• Leila Ainge

The Debrief - March

It used to be really difficult to get good data from systems, you'd be forgiven for thinking that more data would be better, but we often graze on it without questioning what it means, or understanding what the gaps and assumptions are. Like many women, I've been inspired by Caroline Criado Perez's book Invisible Women, the overwhelming evidence she has gathered about the data we fail to collect on women is deeply troubling. There's so much more we can do to challenge our assumptions, and be mindful of bias when asking questions and collecting data. In this month's debrief:

Why we make shortcuts when we collect data, and how to measure what is important in your business Enjoy! Leila x

p.s get the debrief, business & psychology insights direct to your inbox every month click here

Grazing is a shortcut Measuring stuff helps our decision-making processes, what we measure and how we measure is intrinsically linked to the things we value, and the things we know. When I work with business owners, I‘m interested in the data they collect, but I’m also trying to understand what is not measured, and what this tells me about the decisions that business is making, and what they value most. Diving into data might not sound like the most exciting activity but being curious about what you do and do not measure is a competitive advantage. In psychological terms we know that we have evolved to process complex information by developing shortcuts, and in psychology we call these heuristics, the idea that we think about what we can bring to mind, categorise, and what we can estimate based on existing information. Heuristics are simple strategies to help us make decisions. Essentially, it’s educated guessing, when we link performance or success to a single event without having specific data or feedback to tell us, we are drawing an assumption without fact to back it up. We use past experiences and understanding to help us make decisions about future activity, and heuristics also gives us an explanation as to why stand-out stories stick, whether the data backs it up or not. Take the economic indicator the ‘Lipstick Index’ – coined by the beauty billionaire Leonard Lauder to describe the phenomenon of women’s spending habits. When unemployment is low, women buy more lipstick, except in a pandemic when women are wearing facemasks. A better indicator of consumer spending during the current pandemic seems to be skincare products but it hasn't stopped a multitude of newspaper articles using the phrase as a way to frame other habits. This index has generally been a good indicator for beauty retail during economic downturns because it is a stand-out story, the specific data that led to the phrase is not required to grasp the idea, it’s also representative of a situation and it can be adjusted or reframed- by applying the same principles to other products. Women’s retail spending is clearly interesting, it's useful if you work in retail or want to understand how retail spending contributes to our view of the overall economy. Stand-out stories become less helpful though when we graze on the information. What about the psychology behind the spending, women buy more lipstick to become more desirable and increase chances of finding a partner, this is the conclusion of a study that explored the 'lipstick effect'. The data collected shows the average female participant was 19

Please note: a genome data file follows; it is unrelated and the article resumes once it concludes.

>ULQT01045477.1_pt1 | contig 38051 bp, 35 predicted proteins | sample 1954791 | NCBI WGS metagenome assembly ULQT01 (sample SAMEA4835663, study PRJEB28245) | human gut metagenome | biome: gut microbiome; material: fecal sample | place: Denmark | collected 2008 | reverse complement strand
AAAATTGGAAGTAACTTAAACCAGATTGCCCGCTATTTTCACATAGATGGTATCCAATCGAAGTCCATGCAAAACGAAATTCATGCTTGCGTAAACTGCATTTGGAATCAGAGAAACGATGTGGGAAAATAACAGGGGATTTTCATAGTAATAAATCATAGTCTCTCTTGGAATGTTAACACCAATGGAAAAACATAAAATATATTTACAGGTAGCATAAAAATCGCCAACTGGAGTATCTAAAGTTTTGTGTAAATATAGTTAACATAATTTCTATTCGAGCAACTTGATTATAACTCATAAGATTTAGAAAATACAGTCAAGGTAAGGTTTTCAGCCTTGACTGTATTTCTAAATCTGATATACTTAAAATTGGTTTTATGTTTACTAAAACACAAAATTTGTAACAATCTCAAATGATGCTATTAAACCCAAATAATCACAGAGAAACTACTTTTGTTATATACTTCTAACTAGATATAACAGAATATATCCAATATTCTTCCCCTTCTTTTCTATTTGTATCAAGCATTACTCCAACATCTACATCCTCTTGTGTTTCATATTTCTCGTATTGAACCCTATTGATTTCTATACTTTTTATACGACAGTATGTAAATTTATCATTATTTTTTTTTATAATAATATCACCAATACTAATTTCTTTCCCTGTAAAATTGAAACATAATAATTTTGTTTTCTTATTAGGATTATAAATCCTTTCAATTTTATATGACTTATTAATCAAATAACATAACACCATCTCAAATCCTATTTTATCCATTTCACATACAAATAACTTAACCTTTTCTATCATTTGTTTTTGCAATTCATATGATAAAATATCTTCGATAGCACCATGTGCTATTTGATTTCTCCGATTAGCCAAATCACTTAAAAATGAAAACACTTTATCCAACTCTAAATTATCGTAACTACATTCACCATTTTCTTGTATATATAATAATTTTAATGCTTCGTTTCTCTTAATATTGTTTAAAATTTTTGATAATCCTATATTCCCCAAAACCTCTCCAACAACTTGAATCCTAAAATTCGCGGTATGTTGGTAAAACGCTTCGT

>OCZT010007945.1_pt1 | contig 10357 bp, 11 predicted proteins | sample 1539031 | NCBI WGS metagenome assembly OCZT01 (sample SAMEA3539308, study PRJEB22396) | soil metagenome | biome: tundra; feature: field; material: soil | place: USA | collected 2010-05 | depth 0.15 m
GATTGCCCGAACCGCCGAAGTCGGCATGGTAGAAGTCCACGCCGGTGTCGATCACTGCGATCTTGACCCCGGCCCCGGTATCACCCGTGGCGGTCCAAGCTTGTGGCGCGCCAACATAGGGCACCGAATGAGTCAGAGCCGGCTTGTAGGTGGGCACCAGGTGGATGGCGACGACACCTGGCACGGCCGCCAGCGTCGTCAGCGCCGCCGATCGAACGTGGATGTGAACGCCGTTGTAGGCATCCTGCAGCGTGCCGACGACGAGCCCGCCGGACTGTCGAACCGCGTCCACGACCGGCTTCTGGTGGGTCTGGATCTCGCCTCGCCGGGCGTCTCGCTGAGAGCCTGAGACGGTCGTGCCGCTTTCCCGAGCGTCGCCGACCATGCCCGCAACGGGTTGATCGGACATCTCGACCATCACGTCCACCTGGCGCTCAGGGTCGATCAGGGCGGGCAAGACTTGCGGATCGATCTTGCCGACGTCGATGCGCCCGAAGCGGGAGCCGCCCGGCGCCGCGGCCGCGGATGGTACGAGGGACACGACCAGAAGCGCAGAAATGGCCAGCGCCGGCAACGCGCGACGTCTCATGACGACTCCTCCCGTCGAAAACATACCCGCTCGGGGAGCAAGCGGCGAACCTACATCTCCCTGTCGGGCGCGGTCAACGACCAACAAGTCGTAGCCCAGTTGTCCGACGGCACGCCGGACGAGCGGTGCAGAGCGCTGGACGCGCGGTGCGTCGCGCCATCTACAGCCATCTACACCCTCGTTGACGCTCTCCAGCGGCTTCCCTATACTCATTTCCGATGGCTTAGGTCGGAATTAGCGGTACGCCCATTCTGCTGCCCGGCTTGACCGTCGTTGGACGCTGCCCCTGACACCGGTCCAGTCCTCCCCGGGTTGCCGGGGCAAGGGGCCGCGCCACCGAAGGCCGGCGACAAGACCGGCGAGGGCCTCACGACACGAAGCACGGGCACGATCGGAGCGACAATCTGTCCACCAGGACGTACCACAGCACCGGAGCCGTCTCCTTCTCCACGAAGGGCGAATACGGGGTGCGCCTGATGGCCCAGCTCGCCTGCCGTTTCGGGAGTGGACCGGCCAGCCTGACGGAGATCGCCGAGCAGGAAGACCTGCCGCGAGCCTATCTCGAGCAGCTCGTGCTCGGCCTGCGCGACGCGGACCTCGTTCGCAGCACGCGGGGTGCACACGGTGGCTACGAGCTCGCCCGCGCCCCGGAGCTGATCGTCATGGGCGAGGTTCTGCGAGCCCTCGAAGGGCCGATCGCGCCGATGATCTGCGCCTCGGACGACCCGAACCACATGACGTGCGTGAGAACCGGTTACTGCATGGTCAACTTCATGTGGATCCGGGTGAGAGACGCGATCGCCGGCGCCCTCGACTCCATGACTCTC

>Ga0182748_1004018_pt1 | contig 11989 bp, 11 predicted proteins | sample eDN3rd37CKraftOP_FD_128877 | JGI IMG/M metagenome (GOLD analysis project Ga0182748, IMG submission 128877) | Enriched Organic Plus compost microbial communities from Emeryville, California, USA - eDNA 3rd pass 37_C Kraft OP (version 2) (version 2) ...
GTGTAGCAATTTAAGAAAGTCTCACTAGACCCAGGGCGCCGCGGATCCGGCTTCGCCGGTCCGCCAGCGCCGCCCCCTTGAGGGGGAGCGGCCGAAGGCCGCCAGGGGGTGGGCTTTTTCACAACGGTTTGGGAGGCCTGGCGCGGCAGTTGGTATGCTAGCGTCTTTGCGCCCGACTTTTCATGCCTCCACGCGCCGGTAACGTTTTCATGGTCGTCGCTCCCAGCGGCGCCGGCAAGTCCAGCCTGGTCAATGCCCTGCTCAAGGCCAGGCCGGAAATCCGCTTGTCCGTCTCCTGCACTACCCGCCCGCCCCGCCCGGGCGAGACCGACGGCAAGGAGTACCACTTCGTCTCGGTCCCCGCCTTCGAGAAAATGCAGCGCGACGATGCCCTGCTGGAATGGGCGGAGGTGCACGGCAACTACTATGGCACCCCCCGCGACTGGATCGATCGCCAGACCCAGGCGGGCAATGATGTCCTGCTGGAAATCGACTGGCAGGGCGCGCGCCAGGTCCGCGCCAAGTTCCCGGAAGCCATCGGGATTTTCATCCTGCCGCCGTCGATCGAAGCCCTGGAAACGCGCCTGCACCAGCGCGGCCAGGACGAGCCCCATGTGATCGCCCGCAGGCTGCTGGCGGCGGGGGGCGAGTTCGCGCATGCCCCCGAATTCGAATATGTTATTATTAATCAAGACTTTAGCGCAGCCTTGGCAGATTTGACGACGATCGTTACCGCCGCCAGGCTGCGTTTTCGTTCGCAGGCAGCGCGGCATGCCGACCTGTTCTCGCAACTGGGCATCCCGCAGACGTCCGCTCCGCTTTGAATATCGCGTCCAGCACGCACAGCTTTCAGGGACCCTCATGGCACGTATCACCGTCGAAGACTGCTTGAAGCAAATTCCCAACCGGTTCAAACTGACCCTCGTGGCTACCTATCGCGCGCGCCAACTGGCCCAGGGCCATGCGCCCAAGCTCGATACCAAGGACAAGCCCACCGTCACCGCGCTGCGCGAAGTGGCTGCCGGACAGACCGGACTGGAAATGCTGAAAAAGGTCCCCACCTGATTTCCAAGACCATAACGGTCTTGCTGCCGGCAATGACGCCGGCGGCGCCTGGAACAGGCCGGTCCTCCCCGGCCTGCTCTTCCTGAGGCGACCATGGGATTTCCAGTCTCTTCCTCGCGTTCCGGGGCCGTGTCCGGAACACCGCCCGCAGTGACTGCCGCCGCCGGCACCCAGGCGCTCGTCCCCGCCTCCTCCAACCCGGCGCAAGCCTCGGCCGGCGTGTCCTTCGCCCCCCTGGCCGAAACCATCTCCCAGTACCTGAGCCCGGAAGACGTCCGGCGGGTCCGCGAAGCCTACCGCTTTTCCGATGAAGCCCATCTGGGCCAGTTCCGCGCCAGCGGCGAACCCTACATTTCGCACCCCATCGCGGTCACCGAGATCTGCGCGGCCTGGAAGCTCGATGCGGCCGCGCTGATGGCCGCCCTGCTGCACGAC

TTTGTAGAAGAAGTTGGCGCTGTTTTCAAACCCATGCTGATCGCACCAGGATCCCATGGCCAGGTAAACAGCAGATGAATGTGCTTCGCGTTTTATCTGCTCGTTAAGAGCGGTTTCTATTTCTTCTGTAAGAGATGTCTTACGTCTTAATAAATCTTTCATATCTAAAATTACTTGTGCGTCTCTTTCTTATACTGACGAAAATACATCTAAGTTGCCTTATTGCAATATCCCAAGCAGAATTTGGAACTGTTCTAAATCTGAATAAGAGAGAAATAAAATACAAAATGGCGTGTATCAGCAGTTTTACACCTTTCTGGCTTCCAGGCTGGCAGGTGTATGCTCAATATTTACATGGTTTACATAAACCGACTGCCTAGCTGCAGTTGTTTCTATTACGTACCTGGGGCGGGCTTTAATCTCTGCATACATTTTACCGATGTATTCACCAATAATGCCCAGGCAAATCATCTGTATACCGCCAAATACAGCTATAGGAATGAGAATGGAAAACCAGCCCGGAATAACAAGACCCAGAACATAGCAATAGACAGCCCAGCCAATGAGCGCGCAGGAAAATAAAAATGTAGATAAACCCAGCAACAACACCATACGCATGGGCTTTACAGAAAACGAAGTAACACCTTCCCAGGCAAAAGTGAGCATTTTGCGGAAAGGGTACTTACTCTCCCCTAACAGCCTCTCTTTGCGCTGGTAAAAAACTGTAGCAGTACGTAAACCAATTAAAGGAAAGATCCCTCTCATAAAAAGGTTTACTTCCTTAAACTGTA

and attending an American university, the priming of male and female students about economic conditions showed a clear positive effect on lipstick spending for females compared to an equivalent product for males (face cream). You can draw your own conclusions on the limitations of this study, but my point is this, we don't always see diversity when we look at differences, if you ask predominantly white, heterosexual 19 year old women and men what they would buy, they are going to answer for that demographic, it is one spending habit amongst many. It doesn't tell us about the wider actions or habits of women or men during a pandemic, and as long as we graze on information we accept this data as the habits that count. Despite the orginal phenomenon appearing twenty years ago, this is a stand-out story that is easily accessible, believable, and quoted. We might ask where is the data discussing risk taking, entrepenuership and side hustles? is that more or less of an economic indictor than what women & men spend on skincare? how do we know unless we value and measure it? How does this relate to business? We make better decisions if our starting point involves curiousity and finding different ways of understanding the data around us. Here are some practical ways you can approach data in your business

  1. Does your data measure the things that you and your customers or clients value and how are you asking what your customers value?

  2. What does your data collection exclude? an easy example, digital first data often ignores the human to human interactions, how are you measuring this?

  3. What does your data represent? It might tell you what the majority of your customer segment is, and you might focus activities on that area. It is worth considering who or what is not represented. Why is that?

  4. Look at rich data, not just statistics. Volume data is great for understanding trends, it focuses on what we know. Rich or qualitative data provides a different insight, it often shines a light on the stuff you don't know.

What I'm listening to right now I had a sneak preview of the REALWORK podcast last week, Fleur interviews incredible women who are working on their own terms. It is joyful, clever and will make you laugh. The first two episodes land on Tuesday 16th March - subscribe so you don't miss it. Head to the podcast

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